Rosé Wine Hot Pepper Jelly ~ a simple sweet/hot wine jelly that turns cheese and crackers into a gourmet experience. This pretty homemade hot pepper jelly makes a unique host gift!
It’s amazing that something so elegant can inspire such primitive instincts among friends and family.
Place a little jar of this rosé wine hot pepper jelly out with some cheese and crackers and it’s every man and woman for themselves, be prepared for chaos until every last bit of sweet/hot jelly is scraped from the jar. Best have a back up jar ready…
This is a quick and easy appetizer that is really fun to present…the colors are pretty, and hot pepper jelly is usually a big hit. This one isn’t too too hot, but it’s got a nice kick.
TIP: Jalapeños give this jelly a good hot kick, and I used the whole peppers, seeds and all. If you prefer less heat, leave the seeds and veins out. If you like things even hotter, use Serrano or habanero peppers instead.
I love the sweet color that rosé wine gives to this hot pepper jelly, and it also adds a lovely depth of flavor, the same way the Merlot does in my EASY LOW SUGAR WINE JELLY. My homemade jellies have a really wonderful texture, too, they’re silkier (less stiff) than store bought versions.
Best cheese to serve with hot pepper jelly ~
I like to serve this rosé wine hot pepper jelly with mild creamy cheeses like these, but feel free to experiment with what works best for you!
- Cream cheese
- Creamy goat cheese
- Triple cream
Both wine jelly recipes are made in just minutes, and if you can boil water, you can make this jelly, I promise. Just be sure to use the correct pectin. It’s called Sure-Jell For Less or No Sugar Needed Recipes, and it comes in the pink box. This pectin insures a reliably firm set to your jelly.
How to prevent your peppers from floating to the top of the jelly ~
When you make a jelly with solids like minced peppers in it you will have the issue of the peppers floating to the top of the liquid. What I like to do is let the jelly cool for 30-40 minutes or so in the pot before attempting to bottle it. This way the jelly will start to thicken, and you can stir the peppers into it so that they will stay suspended. Fill your bottles and voila ~ perfectly dispersed peppers.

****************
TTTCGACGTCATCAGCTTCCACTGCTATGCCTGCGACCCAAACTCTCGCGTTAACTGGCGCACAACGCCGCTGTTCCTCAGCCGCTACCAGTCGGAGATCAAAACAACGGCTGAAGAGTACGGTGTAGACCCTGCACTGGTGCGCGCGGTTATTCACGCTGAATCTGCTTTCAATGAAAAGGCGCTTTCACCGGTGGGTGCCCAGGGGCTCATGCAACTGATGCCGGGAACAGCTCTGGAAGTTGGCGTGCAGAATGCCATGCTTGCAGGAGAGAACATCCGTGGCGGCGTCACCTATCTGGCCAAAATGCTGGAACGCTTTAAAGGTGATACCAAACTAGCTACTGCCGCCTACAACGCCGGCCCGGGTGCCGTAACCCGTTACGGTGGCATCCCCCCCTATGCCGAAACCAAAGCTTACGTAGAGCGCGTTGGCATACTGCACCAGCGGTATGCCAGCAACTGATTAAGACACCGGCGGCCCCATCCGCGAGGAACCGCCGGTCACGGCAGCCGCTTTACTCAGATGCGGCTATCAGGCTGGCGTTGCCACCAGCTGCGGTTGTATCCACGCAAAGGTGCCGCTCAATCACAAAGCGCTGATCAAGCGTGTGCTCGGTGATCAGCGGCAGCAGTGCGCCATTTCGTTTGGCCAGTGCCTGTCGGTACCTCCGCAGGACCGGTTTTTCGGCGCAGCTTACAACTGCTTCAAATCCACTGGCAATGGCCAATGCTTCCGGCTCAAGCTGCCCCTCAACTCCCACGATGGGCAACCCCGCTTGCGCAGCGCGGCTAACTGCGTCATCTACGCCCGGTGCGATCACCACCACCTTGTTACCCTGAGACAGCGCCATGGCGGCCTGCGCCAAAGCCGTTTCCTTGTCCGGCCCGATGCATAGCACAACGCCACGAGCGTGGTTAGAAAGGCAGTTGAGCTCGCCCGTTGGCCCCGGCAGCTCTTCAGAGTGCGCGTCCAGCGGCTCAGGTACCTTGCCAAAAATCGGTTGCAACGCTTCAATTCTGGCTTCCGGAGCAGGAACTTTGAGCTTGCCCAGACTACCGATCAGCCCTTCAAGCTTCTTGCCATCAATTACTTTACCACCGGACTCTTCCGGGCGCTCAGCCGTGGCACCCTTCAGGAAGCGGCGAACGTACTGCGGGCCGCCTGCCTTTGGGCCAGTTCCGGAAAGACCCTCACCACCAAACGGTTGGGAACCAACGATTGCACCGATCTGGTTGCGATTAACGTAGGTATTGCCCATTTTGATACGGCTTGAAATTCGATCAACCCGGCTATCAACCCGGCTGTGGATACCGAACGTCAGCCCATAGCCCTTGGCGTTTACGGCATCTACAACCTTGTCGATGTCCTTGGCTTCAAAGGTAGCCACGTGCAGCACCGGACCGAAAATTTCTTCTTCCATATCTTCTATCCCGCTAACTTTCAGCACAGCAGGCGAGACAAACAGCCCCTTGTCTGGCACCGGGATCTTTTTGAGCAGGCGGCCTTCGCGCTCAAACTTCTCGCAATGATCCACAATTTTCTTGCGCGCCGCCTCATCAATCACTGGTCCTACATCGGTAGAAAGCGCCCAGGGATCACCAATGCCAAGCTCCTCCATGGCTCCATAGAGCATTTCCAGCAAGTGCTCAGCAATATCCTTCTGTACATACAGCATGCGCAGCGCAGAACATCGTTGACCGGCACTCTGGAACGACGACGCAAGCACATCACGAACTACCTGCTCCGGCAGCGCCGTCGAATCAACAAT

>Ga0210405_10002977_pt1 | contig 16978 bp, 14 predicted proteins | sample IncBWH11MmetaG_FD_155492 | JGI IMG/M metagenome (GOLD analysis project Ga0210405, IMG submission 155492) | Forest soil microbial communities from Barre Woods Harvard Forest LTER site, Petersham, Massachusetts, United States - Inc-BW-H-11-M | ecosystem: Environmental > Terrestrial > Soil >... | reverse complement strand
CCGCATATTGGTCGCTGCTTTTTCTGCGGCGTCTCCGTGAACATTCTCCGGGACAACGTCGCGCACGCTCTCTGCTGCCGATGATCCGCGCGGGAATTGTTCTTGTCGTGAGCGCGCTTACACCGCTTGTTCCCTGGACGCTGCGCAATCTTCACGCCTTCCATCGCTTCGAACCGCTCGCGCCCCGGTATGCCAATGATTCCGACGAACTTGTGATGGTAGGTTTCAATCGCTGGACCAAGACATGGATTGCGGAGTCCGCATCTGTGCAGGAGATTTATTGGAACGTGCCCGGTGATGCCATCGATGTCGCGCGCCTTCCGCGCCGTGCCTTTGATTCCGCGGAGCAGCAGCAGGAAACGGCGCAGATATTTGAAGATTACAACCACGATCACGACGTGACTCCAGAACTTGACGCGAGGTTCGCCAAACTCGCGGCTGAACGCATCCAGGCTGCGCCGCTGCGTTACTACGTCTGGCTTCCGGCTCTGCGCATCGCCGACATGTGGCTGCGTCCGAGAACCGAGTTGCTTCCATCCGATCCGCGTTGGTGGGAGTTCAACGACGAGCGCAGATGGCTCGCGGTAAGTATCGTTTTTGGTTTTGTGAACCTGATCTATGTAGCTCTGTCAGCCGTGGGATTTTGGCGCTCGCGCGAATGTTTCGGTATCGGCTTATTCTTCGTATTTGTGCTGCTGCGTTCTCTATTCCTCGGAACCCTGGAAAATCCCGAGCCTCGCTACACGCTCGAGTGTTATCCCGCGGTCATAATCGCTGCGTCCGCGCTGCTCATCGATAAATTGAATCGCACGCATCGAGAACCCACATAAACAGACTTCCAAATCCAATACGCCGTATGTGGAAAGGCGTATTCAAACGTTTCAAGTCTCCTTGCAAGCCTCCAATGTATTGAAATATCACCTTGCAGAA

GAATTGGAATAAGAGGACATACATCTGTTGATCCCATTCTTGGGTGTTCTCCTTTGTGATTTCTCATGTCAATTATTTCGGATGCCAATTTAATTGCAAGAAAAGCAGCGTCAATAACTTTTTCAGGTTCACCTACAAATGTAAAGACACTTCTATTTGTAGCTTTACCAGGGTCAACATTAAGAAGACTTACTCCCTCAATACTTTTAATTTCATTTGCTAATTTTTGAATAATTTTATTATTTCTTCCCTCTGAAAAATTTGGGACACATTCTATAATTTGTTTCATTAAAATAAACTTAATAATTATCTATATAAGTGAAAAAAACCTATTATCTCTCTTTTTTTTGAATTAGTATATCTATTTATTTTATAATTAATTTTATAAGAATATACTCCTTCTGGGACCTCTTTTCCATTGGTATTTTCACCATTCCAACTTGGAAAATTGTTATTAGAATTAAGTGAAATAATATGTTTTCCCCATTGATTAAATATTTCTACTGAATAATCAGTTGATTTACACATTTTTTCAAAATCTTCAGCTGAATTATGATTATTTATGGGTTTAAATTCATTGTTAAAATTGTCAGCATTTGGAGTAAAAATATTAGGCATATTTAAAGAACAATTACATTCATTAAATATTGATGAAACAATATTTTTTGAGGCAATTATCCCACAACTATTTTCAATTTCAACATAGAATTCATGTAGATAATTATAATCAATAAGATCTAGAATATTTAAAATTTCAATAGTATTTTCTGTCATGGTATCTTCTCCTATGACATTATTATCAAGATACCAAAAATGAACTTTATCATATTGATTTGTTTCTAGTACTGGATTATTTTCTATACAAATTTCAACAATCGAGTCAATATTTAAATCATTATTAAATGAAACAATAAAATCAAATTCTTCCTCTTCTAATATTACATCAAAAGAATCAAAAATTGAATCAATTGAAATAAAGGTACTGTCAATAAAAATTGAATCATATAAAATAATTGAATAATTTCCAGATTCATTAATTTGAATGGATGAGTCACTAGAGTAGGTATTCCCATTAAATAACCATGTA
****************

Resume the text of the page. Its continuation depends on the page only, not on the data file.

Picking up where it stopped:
A note about jars ~
Have a mentioned that I have a thing for little jars? I collect pretty canning jars, I buy jars in thrift stores, and I recycle my condiment jars. I’ve even been known to buy a mustard just because it’s in a pretty jar. I know, kind of strange. But in the end I’ve always got a collection perfect for any small batch recipe like this one. The little cutie above is a recycled yogurt jar that just happens to be the exact right size for my small Weck jar lids.
TIP: I like to use smaller jars for hot pepper jelly ~ it works perfectly for adding to a cheese plate, and you can keep the rest fresh in the fridge for another day.
Rosé Wine Hot Pepper Jelly
- 1 bottle rose wine (750ml)
- 2 cups sugar
- 1.75 ounce package Sure-Jell for Less or No Sugar Needed Recipes (be sure to use this one, in the pink box)
- 2 jalapeno peppers stems trimmed, and minced (seeds and all)
- Whisk the wine and sugar together in a large heavy pot until the sugar is dissolved. Heat to a boil over medium high heat, whisking often.
- Combine the pectin with 3/4 cup waer and mix well until the pectin is dissolved.
- Once the wine has come to a boil, whisk in the pectin and continue to cook for 2 minutes (set the timer) stirring or whisking constantly.
- Remove from the heat and stir in the jalapenos. Let cool for about 30-40 minutes, stirring once or twice, until the jelly starts to thicken enough so that the peppers remain suspended when you stir. Pour the mixture into clean jars and let cool completely before capping and refrigerating. The jelly will firm up completely as it chills.
- Jelly will keep up to 2 months in the refrigerator. Makes just over 3 cups.
notes and variations
Make it your own ~
- Use a white wine instead of rosé.
- If you can find red jalapeños they would be very pretty!
- Add 1/2 cup of vinegar (any white variety) to the wine if you like your hot pepper jelly with a tangier taste.
- If you’d like a clear pink jelly, cook the jalapenos with the wine, and then strain before bottling.